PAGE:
automatically, but needs to determine by the type of machine the package
260
will run on.  Usually, assuming the package is built to be run on the
261
_same_ architectures, `configure' can figure that out, but if it prints
262
a message saying it cannot guess the machine type, give it the
263
`--build=TYPE' option.  TYPE can either be a short name for the system
264
type, such as `sun4', or a canonical name which has the form:
265
 
266
     CPU-COMPANY-SYSTEM
267
 
268
where SYSTEM can have one of these forms:
269
 
270
     OS
271
     KERNEL-OS
272
 
273
   See the file `config.sub' for the possible values of each field.  If
274
`config.sub' isn't included in this package, then this package doesn't
275
need to know the machine type.
276
 
277
   If you are _building_ compiler tools for cross-compiling, you should
278
use the option `--target=TYPE' to select the type of system they will
279
produce code for.
280
 
281
   If you want to _use_ a cross compiler, that generates code for a
282
platform different from the build platform, you should specify the
283
"host" platform (i.e., that on which the generated programs will
284
eventually be run) with `--host=TYPE'.
285
 
286
Sharing Defaults
287
================
288
 
289
   If you want to set default values for `configure' scripts to share,
290
you can create a site shell script called `config.site' that gives
291
default values for variables like `CC', `cache_file', and `prefix'.
292
`configure' looks for `PREFIX/share/config.site' if it exists, then
293
`PREFIX/etc/config.site' if it exists.  Or, you can set the
294
`CONFIG_SITE' environment variable to the location of the site script.
295
A warning: not all `configure' scripts look for a site script.
296
 
297
Defining Variables
298
==================
299
 
300
   Variables not defined in a site shell script can be set in the
301
environment passed to `configure'.  However, some packages may run
302
configure again during the build, and the customized values of these
303
variables may be lost.  In order to avoid this problem, you should set
304
them in the `configure' command line, using `VAR=value'.  For example:
305
 
306
     ./configure CC=/usr/local2/bin/gcc
307
 
308
causes the specified `gcc' to be used as the C compiler (unless it is
309
overridden in the site shell script).
310
 
311
Unfortunately, this technique does not work for `CONFIG_SHELL' due to
312
an Autoconf bug.  Until the bug is fixed you can use this workaround:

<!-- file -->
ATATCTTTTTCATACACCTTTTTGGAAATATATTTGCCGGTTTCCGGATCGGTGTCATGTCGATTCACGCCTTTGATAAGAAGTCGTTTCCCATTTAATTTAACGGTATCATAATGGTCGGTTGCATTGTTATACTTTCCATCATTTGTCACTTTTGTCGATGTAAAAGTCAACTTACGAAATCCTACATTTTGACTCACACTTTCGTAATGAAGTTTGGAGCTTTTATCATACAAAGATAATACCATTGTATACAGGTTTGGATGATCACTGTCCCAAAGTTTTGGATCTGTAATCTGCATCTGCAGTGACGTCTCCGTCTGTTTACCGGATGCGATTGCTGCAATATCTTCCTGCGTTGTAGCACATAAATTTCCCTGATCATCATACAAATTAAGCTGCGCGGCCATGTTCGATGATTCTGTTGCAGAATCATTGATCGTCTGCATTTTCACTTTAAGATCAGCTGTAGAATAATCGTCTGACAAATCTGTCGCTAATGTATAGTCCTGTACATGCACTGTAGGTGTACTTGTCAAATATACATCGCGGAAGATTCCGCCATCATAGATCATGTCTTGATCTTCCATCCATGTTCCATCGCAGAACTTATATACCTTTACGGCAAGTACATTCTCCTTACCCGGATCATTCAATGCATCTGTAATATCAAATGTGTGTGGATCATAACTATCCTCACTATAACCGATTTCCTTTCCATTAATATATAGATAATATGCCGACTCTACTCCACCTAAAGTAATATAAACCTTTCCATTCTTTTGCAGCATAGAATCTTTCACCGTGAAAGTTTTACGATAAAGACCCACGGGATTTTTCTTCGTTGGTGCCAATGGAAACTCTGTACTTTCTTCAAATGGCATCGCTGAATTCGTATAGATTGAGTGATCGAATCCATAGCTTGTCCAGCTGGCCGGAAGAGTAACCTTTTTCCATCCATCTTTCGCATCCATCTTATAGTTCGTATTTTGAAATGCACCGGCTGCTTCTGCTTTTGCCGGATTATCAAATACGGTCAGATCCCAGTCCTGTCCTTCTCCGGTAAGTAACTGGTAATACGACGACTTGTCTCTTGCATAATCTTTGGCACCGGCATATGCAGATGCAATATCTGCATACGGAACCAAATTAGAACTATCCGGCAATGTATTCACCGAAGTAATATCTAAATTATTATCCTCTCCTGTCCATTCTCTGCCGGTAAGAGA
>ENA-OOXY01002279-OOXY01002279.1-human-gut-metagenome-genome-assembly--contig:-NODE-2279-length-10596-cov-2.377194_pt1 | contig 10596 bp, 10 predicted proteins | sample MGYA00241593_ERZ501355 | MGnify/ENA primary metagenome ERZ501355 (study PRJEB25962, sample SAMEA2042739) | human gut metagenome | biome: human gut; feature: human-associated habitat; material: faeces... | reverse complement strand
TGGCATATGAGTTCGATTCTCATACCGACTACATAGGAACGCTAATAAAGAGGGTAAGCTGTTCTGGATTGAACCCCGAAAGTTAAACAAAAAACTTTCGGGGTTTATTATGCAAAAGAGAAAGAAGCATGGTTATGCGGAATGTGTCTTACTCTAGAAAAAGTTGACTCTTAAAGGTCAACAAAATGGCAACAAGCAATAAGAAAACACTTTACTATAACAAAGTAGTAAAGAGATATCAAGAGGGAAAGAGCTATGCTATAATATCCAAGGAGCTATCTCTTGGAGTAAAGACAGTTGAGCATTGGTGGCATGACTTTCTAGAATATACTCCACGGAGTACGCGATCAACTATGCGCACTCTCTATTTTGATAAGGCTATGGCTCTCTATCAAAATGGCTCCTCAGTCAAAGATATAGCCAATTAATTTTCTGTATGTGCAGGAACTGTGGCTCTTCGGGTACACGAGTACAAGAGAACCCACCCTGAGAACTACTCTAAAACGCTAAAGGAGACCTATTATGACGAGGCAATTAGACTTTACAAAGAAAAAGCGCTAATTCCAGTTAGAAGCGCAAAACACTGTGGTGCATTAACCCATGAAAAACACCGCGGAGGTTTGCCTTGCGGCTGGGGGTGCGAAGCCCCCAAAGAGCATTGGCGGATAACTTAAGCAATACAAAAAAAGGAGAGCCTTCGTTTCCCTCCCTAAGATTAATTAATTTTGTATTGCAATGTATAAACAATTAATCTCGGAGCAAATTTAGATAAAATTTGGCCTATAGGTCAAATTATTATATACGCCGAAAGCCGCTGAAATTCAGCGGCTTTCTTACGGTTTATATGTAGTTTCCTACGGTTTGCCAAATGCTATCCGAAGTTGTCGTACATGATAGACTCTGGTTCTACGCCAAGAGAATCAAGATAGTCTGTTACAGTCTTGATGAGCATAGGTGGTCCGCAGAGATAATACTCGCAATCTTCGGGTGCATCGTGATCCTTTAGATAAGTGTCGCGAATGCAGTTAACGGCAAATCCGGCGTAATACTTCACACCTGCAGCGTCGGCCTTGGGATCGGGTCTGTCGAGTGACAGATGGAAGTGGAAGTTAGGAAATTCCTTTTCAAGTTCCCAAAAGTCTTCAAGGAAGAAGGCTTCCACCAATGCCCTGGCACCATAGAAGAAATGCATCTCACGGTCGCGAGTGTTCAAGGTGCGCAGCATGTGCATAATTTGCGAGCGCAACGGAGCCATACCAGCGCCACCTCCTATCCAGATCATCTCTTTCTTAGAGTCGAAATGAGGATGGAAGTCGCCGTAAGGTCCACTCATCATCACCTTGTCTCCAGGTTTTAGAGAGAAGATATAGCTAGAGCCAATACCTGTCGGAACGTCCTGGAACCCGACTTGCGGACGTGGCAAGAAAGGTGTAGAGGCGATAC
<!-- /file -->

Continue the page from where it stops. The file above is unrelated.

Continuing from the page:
313
 
314
     CONFIG_SHELL=/bin/bash /bin/bash ./configure CONFIG_SHELL=/bin/bash
315
 
316
`configure' Invocation
317
======================
318
 
319
   `configure' recognizes the following options to control how it
320
operates.
321
 
322
`--help'
323
`-h'
324
     Print a summary of all of the options to `configure', and exit.
325
 
326
`--help=short'
327
`--help=recursive'
328
     Print a summary of the options unique to this package's
329
     `configure', and exit.  The `short' variant lists options used
330
     only in the top level, while the `recursive' variant lists options
331
     also present in any nested packages.
332
 
333
`--version'
334
`-V'
335
     Print the version of Autoconf used to generate the `configure'
336
     script, and exit.
337
 
338
`--cache-file=FILE'
339
     Enable the cache: use and save the results of the tests in FILE,
340
     traditionally `config.cache'.  FILE defaults to `/dev/null' to
341
     disable caching.
342
 
343
`--config-cache'
344
`-C'
345
     Alias for `--cache-file=config.cache'.
346
 
347
`--quiet'
348
`--silent'
349
`-q'
350
     Do not print messages saying which checks are being made.  To
351
     suppress all normal output, redirect it to `/dev/null' (any error
352
     messages will still be shown).
353
 
354
`--srcdir=DIR'
355
     Look for the package's source code in directory DIR.  Usually
356
     `configure' can determine that directory automatically.
357
 
358
`--prefix=DIR'
359
     Use DIR as the installation prefix.  *note Installation Names::
360
     for more details, including other options available for fine-tuning
361
     the installation locations.
362
 
363
`--no-create'
364
`-n'
365
     Run the configure checks, but stop before creating any output
366
     files.
367
 
368
`configure' also accepts some other, not widely useful, options.  Run
369
`configure --help' for more details.
370